Oxfordshire has to be one of the best counties to live.
Oxford itself is a bustling mix of town and gown, tourists, students, professionals and native Oxfordians.
There are lovely market towns with lots of independent shops, and quirky places to visit or eat.
And then there’s the gorgeous chocolate box looking villages.
Outside of the built up areas you get wonderful countryside. It’s the best of both worlds – rural with comfortably sized towns and city – yes, Oxford’s a city despite having a weird cathedral in Christ Church which was upgraded from chapel to cathedral and is one of the smallest cathedrals in England.
The county’s brilliant for outdoor places for children to explore. Here’s some of the best if you’re in the area and have children you want to set loose outside.
1. Blenheim Palace
Blenheim Palace in Woodstock is spectacular. There’s so much to see and do – from historic and art exhibitions in the palace itself to the beautiful Capability Brown landscaped grounds. And not forgetting the Pleasure Gardens which include a maze, a model replica of Woodstock, an adventure playground, another playground for younger children, a sandpit toddler area, and giant games.
The formal gardens are an interesting talking point for young children (mine stated that the statues weren’t wearing sandals and that they’d get sore feet’!). There’s a huge grass area out of the back of the palace where they hold the jousting and special events. If you’re local, it’s definitely worth upgrading your day ticket to an annual pass because you’ll want to go back time and again. Oh, and there’s a train.
2. The Oxford Botanic Gardens
Slightly more formal and no letting children run riot in them, the Botanic Gardens are something quite different to other places in Oxford. Alongside the river, if you’re a gardening expert you’ll be in your element, but even if you just want to find a quiet place to relax and take time out from the traffic in the city, it’s the perfect place to find a bench and sit and listen to the quiet.
We really enjoyed looking at all the different gardens, and were quite happy ambling, but if your children prefer more structure or need a distraction while you take your time, there are the obligatory children’s trails to do.
3. Oxford University Parks
Staying in Oxford, if it’s a nice day you have to get out to The University Parks. Really you can take your pick how far you walk – start at The Parks near the Natural History Museum and walk to the river. If you’re more in the centre of the city, then try Christchurch meadows instead.
Both are great for picnics, and watching the rowing and other boats, it’s worth walking quite some way to avoid the student tourists in the summer months. You really feel like you’re away from the city, and while there’s nothing really there apart from river, grass and paths, there’s plenty of space for young children to enjoy.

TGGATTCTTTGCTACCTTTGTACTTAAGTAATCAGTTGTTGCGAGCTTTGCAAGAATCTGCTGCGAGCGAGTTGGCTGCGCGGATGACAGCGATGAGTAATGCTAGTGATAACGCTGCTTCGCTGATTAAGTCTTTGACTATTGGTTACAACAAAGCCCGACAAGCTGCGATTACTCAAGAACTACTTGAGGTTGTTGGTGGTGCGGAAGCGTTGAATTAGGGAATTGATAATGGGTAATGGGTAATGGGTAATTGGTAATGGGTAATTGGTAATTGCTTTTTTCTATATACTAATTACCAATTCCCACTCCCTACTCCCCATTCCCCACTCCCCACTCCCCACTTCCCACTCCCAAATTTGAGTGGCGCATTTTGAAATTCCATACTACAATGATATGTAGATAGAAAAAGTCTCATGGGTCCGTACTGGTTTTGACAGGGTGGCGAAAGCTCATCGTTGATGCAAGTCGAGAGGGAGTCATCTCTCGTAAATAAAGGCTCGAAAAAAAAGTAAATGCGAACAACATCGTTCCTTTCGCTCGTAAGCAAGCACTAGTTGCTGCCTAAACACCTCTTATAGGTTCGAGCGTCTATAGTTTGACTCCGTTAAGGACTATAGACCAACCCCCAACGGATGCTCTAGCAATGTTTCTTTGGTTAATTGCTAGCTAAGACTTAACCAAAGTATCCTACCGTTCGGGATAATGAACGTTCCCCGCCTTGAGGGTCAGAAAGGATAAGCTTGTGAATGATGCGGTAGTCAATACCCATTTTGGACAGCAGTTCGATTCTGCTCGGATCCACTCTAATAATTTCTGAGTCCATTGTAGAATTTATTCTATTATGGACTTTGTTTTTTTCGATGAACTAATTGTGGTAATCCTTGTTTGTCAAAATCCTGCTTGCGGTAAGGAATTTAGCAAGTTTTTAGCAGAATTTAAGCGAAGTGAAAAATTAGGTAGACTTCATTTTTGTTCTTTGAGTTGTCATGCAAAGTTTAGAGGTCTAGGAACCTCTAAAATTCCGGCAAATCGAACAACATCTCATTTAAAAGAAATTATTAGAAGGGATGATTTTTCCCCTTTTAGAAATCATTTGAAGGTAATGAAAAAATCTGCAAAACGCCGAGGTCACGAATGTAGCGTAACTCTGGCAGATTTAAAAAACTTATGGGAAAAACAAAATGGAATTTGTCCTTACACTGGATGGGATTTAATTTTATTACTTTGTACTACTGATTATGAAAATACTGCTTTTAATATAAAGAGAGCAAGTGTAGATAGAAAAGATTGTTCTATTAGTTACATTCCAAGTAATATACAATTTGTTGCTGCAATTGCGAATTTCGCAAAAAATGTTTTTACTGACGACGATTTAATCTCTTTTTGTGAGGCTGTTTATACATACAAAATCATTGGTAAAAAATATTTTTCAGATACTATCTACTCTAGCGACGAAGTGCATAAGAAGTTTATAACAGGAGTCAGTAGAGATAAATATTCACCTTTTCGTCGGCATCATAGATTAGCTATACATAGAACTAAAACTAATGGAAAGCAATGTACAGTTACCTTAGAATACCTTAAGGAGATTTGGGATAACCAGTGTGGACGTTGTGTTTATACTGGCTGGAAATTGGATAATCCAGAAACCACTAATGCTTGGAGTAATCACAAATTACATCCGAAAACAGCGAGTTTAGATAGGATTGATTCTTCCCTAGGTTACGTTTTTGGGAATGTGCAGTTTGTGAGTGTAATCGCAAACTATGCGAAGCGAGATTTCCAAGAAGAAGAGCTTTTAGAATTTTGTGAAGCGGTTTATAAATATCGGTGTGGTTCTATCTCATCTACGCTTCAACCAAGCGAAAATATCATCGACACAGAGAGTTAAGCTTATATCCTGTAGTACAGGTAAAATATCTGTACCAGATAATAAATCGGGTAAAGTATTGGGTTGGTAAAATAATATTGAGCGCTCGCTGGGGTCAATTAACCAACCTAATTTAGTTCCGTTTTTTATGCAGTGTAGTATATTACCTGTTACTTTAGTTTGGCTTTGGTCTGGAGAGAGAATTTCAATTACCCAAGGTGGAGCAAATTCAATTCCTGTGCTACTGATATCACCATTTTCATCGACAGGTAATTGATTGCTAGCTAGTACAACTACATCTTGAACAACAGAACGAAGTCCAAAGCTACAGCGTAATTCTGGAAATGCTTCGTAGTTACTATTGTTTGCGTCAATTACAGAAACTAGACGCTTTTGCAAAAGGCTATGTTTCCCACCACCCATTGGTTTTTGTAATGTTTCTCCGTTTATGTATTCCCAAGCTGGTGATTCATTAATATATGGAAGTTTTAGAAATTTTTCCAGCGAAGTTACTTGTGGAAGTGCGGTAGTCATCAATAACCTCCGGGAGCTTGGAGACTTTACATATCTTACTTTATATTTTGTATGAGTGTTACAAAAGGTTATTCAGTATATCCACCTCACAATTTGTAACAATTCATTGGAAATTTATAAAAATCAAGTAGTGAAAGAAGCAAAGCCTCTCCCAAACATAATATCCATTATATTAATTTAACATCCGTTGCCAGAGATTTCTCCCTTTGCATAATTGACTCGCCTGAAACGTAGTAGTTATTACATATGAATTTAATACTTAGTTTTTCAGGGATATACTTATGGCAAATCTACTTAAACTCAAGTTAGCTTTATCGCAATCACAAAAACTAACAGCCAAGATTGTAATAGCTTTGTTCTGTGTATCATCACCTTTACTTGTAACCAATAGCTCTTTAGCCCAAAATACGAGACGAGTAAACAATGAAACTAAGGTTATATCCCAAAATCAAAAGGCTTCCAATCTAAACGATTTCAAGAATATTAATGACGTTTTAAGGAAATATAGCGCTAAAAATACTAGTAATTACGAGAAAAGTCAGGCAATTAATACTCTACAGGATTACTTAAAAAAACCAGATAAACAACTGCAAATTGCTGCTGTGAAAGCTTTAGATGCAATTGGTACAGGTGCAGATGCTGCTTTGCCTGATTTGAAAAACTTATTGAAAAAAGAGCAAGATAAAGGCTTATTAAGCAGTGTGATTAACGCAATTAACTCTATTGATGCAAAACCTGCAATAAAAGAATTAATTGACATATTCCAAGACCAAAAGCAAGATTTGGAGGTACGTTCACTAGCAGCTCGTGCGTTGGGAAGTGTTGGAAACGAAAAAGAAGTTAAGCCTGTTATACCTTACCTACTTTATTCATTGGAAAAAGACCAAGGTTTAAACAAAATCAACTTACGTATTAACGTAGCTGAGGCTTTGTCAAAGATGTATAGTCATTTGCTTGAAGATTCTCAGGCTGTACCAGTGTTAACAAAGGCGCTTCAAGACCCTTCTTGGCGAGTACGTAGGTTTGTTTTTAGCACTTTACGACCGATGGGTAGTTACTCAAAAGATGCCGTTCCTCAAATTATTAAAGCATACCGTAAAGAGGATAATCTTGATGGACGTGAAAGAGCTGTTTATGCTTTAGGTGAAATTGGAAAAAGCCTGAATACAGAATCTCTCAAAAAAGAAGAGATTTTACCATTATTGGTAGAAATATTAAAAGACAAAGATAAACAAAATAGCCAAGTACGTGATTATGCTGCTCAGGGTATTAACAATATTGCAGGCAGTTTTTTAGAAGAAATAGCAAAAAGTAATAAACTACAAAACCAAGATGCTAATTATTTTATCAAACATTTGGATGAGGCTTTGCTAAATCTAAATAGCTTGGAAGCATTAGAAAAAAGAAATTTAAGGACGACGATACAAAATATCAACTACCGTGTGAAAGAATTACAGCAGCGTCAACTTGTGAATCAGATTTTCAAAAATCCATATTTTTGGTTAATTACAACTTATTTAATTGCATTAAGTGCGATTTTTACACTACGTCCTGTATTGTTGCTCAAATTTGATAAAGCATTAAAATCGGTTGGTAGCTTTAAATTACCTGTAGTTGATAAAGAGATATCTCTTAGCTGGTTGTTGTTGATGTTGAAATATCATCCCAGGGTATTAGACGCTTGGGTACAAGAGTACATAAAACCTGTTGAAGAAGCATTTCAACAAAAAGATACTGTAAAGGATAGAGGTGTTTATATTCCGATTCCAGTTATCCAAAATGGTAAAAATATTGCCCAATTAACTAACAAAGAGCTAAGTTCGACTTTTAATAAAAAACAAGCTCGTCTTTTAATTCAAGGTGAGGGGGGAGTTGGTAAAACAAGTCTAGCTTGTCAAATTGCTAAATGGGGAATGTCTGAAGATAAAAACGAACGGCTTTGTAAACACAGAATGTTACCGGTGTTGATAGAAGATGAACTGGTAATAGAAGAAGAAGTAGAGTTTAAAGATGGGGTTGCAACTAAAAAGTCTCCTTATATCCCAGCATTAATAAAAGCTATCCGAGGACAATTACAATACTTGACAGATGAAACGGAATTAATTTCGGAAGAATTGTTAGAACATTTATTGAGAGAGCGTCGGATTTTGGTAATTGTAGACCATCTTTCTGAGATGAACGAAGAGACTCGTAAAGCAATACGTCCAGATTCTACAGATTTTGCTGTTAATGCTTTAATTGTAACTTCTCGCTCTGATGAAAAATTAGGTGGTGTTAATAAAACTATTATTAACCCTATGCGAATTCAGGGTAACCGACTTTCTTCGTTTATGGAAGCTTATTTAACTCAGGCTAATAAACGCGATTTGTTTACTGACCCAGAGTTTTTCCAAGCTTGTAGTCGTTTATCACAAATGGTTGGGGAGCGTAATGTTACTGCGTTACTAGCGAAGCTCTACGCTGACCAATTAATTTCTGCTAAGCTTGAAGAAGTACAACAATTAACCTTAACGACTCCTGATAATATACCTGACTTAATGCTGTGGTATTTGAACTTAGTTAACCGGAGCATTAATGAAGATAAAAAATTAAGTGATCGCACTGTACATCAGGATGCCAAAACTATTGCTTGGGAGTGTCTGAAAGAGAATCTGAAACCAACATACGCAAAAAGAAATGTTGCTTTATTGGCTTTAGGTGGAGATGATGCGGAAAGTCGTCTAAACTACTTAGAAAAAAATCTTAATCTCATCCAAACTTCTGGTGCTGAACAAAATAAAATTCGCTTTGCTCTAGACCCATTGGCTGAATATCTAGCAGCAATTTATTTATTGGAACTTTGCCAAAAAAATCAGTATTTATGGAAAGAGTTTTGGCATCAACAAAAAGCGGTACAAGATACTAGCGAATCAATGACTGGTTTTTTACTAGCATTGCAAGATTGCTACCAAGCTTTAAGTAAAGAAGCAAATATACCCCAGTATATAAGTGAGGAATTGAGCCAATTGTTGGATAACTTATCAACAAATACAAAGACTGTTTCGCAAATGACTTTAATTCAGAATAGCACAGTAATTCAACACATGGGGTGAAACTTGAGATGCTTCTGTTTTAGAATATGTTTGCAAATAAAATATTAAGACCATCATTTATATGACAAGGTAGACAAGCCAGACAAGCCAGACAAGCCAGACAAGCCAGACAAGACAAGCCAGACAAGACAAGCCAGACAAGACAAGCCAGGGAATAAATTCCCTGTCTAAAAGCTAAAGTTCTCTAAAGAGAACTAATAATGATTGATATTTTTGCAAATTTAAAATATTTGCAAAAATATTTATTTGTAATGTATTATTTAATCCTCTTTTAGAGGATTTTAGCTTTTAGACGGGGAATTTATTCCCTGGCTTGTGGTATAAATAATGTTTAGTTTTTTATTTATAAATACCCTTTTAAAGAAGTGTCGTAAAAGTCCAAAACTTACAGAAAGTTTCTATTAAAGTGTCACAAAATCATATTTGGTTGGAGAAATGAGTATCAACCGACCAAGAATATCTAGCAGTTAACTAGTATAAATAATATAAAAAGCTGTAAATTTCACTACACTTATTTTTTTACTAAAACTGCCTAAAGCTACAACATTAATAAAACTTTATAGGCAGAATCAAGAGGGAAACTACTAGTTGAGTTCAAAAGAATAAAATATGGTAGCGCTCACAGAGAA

4. Harcourt Arboretum
Another university owned space, an annual pass will get you into both the Botanic Gardens and Harcourt Arboretum. 130 acres which includes trees (obviously), flower walks and wildflower meadows. Return each season and pick up the explorer backpacks to help children take more interest in what they’re seeing.
5. Grimsbury Reservoir and Spiceball Park
At the top end of the county in Banbury, there’s another park that’s worth a visit. Along with canalside walks and parts of the park next to the river, Spiceball Park has plenty of space to explore, paths perfect for children learning to ride bikes or scooting, and ending in a trip to the playground.
There’s a small nature reserve pond where you can look out for the wildlife mentioned on the board nearby, and lots of tracks to head off in different directions. It’s not too big so great for smaller children because you can do the whole park in not too much time.
Nearby, there’s also the reservoir. While inside the fence is restricted to the sailing club and fisherman, it’s a nice walk around the reservoir. If you time it right, you can see the sailing club going out on the water, and they’ll quite happily introduce children to the boats and tell you all about them if the children (or you) are interested.
6. Hill End
Hill End is an outdoor centre just outside Oxford. Its aim is to get everyone close to nature – all ages are catered for. For children, they run school group learning, or weekday Forest Tots outdoor play sessions for preschoolers. Learning and play, outdoors. That’s got to be perfect for children.
7. Local parks
I couldn’t ignore local parks. Most villages and towns have a playground, park or field for children to play in, it’s just a case of finding them. There’s too many to mention, so my advice is wherever you are, ask on social media or check out local websites to find the parks near you.
If there are any other outdoor spaces in the county that you’d recommend, then do let us know in the comments below.